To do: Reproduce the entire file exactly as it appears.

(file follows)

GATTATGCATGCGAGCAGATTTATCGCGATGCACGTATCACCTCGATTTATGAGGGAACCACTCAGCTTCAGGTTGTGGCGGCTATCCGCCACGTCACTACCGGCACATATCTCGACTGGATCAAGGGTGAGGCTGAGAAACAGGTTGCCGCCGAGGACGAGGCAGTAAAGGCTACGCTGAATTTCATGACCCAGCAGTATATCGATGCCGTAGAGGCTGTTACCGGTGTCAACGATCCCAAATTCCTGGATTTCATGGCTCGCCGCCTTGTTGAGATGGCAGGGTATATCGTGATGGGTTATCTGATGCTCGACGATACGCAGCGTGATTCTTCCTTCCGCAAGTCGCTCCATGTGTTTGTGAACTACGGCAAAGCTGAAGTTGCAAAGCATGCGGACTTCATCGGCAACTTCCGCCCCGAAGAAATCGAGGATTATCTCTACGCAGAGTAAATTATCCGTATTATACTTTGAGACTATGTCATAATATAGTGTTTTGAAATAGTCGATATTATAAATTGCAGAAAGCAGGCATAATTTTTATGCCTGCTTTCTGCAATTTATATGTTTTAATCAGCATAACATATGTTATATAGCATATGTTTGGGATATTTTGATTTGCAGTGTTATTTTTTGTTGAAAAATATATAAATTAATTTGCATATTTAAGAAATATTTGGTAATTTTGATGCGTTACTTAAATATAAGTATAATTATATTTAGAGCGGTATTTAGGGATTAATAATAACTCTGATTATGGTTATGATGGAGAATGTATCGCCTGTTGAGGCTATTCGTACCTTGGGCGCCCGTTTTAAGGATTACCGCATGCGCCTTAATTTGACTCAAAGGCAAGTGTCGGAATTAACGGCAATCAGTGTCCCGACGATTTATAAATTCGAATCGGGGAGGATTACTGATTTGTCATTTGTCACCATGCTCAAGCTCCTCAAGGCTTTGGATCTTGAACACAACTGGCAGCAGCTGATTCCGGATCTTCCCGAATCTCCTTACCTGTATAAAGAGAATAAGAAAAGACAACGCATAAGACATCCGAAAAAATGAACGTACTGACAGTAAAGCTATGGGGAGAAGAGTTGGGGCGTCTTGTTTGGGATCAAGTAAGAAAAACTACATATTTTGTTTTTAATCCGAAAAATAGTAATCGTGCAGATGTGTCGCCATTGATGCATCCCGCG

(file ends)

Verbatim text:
GATTATGCATGCGAGCAGATTTATCGCGATGCACGTATCACCTCGATTTATGAGGGAACCACTCAGCTTCAGGTTGTGGCGGCTATCCGCCACGTCACTACCGGCACATATCTCGACTGGATCAAGGGTGAGGCTGAGAAACAGGTTGCCGCCGAGGACGAGGCAGTAAAGGCTACGCTGAATTTCATGACCCAGCAGTATATCGATGCCGTAGAGGCTGTTACCGGTGTCAACGATCCCAAATTCCTGGATTTCATGGCTCGCCGCCTTGTTGAGATGGCAGGGTATATCGTGATGGGTTATCTGATGCTCGACGATACGCAGCGTGATTCTTCCTTCCGCAAGTCGCTCCATGTGTTTGTGAACTACGGCAAAGCTGAAGTTGCAAAGCATGCGGACTTCATCGGCAACTTCCGCCCCGAAGAAATCGAGGATTATCTCTACGCAGAGTAAATTATCCGTATTATACTTTGAGACTATGTCATAATATAGTGTTTTGAAATAGTCGATATTATAAATTGCAGAAAGCAGGCATAATTTTTATGCCTGCTTTCTGCAATTTATATGTTTTAATCAGCATAACATATGTTATATAGCATATGTTTGGGATATTTTGATTTGCAGTGTTATTTTTTGTTGAAAAATATATAAATTAATTTGCATATTTAAGAAATATTTGGTAATTTTGATGCGTTACTTAAATATAAGTATAATTATATTTAGAGCGGTATTTAGGGATTAATAATAACTCTGATTATGGTTATGATGGAGAATGTATCGCCTGTTGAGGCTATTCGTACCTTGGGCGCCCGTTTTAAGGATTACCGCATGCGCCTTAATTTGACTCAAAGGCAAGTGTCGGAATTAACGGCAATCAGTGTCCCGACGATTTATAAATTCGAATCGGGGAGGATTACTGATTTGTCATTTGTCACCATGCTCAAGCTCCTCAAGGCTTTGGATCTTGAACACAACTGGCAGCAGCTGATTCCGGATCTTCCCGAATCTCCTTACCTGTATAAAGAGAATAAGAAAAGACAACGCATAAGACATCCGAAAAAATGAACGTACTGACAGTAAAGCTATGGGGAGAAGAGTTGGGGCGTCTTGTTTGGGATCAAGTAAGAAAAACTACATATTTTGTTTTTAATCCGAAAAATAGTAATCGTGCAGATGTGTCGCCATTGATGCATCCCGCG